By David Carmichael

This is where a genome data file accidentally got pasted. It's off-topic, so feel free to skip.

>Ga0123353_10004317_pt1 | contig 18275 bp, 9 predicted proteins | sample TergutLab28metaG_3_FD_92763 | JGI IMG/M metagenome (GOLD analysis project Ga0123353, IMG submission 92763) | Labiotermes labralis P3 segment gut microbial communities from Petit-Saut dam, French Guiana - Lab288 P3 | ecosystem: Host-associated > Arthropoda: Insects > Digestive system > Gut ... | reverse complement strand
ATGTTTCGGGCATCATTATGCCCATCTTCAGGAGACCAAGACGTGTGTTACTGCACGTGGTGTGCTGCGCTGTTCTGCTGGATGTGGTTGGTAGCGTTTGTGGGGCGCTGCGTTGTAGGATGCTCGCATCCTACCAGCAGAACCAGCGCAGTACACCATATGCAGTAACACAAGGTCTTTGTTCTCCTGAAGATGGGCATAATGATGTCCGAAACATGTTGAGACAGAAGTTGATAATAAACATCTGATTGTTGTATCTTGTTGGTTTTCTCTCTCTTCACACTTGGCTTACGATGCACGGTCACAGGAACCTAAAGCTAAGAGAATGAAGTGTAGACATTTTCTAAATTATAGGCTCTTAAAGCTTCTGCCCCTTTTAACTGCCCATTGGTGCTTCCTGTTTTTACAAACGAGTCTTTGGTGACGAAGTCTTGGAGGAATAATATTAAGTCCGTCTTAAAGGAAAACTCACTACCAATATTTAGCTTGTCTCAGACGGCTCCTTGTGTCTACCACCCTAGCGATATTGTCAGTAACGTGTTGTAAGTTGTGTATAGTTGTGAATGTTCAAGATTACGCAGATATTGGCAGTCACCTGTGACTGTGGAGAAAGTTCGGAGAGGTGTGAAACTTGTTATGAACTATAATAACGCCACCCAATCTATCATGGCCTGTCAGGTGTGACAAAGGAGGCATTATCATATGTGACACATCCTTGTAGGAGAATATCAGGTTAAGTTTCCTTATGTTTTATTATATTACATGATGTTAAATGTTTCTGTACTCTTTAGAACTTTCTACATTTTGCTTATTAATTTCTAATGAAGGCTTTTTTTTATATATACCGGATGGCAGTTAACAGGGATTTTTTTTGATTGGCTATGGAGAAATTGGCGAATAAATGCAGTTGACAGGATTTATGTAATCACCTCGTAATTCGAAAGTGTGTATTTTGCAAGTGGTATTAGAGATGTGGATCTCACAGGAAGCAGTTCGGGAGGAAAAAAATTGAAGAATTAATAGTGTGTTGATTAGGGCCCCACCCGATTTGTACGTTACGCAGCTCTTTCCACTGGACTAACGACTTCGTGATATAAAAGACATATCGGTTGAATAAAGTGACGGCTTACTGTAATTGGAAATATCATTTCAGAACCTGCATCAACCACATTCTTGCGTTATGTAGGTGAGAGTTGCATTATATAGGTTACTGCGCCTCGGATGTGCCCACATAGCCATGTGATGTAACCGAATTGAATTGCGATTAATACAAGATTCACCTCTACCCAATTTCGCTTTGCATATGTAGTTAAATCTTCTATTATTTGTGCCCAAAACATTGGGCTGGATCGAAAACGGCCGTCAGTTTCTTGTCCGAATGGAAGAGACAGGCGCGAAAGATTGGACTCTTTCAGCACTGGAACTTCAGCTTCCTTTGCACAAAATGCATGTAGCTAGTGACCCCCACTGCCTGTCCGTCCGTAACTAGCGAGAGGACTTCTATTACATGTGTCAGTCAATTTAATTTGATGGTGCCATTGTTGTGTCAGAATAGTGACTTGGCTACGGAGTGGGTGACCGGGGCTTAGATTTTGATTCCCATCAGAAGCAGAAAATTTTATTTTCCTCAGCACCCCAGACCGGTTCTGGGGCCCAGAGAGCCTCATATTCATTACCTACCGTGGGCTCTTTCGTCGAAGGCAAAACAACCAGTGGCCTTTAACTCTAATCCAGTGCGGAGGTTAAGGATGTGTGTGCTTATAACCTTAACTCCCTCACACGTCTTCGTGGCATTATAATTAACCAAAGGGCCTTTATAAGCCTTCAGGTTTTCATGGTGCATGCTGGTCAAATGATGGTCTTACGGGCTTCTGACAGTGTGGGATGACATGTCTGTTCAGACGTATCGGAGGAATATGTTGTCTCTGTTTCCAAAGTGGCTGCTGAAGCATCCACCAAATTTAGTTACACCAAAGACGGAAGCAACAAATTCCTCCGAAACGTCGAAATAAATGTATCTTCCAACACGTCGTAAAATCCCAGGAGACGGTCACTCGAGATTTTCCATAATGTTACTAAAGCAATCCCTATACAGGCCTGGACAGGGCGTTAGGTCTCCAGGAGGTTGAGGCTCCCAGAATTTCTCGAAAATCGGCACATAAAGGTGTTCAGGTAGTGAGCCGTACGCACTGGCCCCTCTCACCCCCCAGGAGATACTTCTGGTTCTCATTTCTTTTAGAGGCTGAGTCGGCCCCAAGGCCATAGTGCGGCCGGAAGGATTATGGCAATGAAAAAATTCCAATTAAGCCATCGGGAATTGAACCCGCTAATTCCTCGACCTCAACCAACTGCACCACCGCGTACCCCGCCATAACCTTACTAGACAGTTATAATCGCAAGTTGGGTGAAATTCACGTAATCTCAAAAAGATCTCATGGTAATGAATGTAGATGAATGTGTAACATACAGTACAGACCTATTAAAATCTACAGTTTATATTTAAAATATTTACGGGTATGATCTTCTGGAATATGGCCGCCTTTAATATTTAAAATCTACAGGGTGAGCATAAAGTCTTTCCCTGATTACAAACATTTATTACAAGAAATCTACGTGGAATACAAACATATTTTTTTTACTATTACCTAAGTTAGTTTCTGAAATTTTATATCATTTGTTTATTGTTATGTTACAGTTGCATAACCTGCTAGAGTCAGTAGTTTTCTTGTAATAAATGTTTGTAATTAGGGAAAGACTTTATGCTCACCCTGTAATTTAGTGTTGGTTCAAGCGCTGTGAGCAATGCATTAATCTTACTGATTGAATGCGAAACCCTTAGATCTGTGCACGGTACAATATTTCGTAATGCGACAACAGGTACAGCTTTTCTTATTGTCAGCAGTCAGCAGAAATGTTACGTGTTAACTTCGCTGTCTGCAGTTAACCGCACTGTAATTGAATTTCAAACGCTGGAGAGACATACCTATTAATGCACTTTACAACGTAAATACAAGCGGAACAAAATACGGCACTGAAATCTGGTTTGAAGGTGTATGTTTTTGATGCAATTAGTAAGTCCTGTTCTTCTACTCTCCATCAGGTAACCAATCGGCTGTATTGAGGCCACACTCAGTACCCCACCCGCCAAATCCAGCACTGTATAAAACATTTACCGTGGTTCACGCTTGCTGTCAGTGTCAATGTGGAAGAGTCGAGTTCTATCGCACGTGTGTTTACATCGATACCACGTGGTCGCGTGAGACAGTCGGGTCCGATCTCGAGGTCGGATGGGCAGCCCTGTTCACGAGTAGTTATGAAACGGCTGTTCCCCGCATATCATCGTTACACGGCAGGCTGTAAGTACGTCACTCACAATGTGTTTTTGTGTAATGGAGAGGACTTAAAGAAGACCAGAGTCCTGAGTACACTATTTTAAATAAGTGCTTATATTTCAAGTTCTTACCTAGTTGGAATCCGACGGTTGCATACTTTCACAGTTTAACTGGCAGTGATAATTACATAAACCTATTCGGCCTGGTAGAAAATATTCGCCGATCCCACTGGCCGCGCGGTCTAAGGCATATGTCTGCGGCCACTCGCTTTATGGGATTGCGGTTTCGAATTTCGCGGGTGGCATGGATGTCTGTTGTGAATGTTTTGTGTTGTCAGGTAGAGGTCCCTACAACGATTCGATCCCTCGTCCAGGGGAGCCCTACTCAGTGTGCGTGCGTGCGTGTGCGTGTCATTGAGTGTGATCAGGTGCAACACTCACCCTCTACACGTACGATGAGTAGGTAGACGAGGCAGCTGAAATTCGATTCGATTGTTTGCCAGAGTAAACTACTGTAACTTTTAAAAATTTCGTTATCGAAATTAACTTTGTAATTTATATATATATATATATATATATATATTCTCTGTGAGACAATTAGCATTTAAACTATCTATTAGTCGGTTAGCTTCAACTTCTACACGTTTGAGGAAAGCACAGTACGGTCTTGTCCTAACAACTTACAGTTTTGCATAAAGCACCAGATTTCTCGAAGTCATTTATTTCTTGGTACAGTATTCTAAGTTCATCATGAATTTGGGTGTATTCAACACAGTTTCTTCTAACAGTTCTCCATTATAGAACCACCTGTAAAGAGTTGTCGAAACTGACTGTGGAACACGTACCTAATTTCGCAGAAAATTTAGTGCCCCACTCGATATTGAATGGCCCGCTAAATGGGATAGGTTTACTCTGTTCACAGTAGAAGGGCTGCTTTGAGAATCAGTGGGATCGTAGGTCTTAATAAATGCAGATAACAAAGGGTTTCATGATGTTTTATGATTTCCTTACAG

The Da Vinci Code by Dan Brown is a mystery anyone interested in the unveiling of the deeper mysteries of the human psyche woven into a suspense story will enjoy. When the curator of the Louvre is murdered the strange and enigmatic message the dying man has painstakingly left behind leads Captain Fache of The Judicial Police (the French FBI) to mistakenly target renowned Harvard symbologist Robert Langdon as the murderer. Langdon is summoned to the crime scene where the dead curatorís granddaughter also shows up. Sophie Neveu is a brilliant cryptologist for the JP. She warns Langdon that he is about to be arrested. They manage a clever escape from the museum and the clutches of the JP and begin a desperate headlong search to discover the meaning of the encrypted message before they are captured---or worse. While pursued by the tenacious Captain Fache they race through an intellectual labyrinth of symbological and cryptic problems hidden in famous works of art and architecture. They manage to do this within the framework of a fast paced plot where an unseen puppet master manipulates events including murder in a race to decipher the location of a treasure of secret knowledge and buried artifacts that will shake the foundations of Christianity. Known as the suppression of the Sacred Feminine, it's a secret concealed and preserved for centuries by the Priory of Sion, an actual secret society, we are assured, whose members have included da Vinci, Botticelli, Victor Hugo, Cocteau and Sir Isaac Newton among others. The novel is intellectually stimulating and the plot is fast paced. The unfolding enigma of the ancient secret is riveting while entirely plausible. An enjoyable and entertaining read.